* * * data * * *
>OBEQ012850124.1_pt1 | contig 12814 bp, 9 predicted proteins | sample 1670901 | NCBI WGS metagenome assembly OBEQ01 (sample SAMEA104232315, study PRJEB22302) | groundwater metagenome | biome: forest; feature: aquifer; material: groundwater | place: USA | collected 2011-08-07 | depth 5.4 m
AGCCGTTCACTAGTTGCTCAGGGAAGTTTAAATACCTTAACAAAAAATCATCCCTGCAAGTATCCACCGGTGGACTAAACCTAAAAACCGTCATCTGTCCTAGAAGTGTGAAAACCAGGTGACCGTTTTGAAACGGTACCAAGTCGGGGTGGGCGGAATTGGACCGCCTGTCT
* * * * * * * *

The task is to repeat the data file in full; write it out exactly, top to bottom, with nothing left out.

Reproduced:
>OBEQ012850124.1_pt1 | contig 12814 bp, 9 predicted proteins | sample 1670901 | NCBI WGS metagenome assembly OBEQ01 (sample SAMEA104232315, study PRJEB22302) | groundwater metagenome | biome: forest; feature: aquifer; material: groundwater | place: USA | collected 2011-08-07 | depth 5.4 m
AGCCGTTCACTAGTTGCTCAGGGAAGTTTAAATACCTTAACAAAAAATCATCCCTGCAAGTATCCACCGGTGGACTAAACCTAAAAACCGTCATCTGTCCTAGAAGTGTGAAAACCAGGTGACCGTTTTGAAACGGTACCAAGTCGGGGTGGGCGGAATTGGACCGCCTGTCT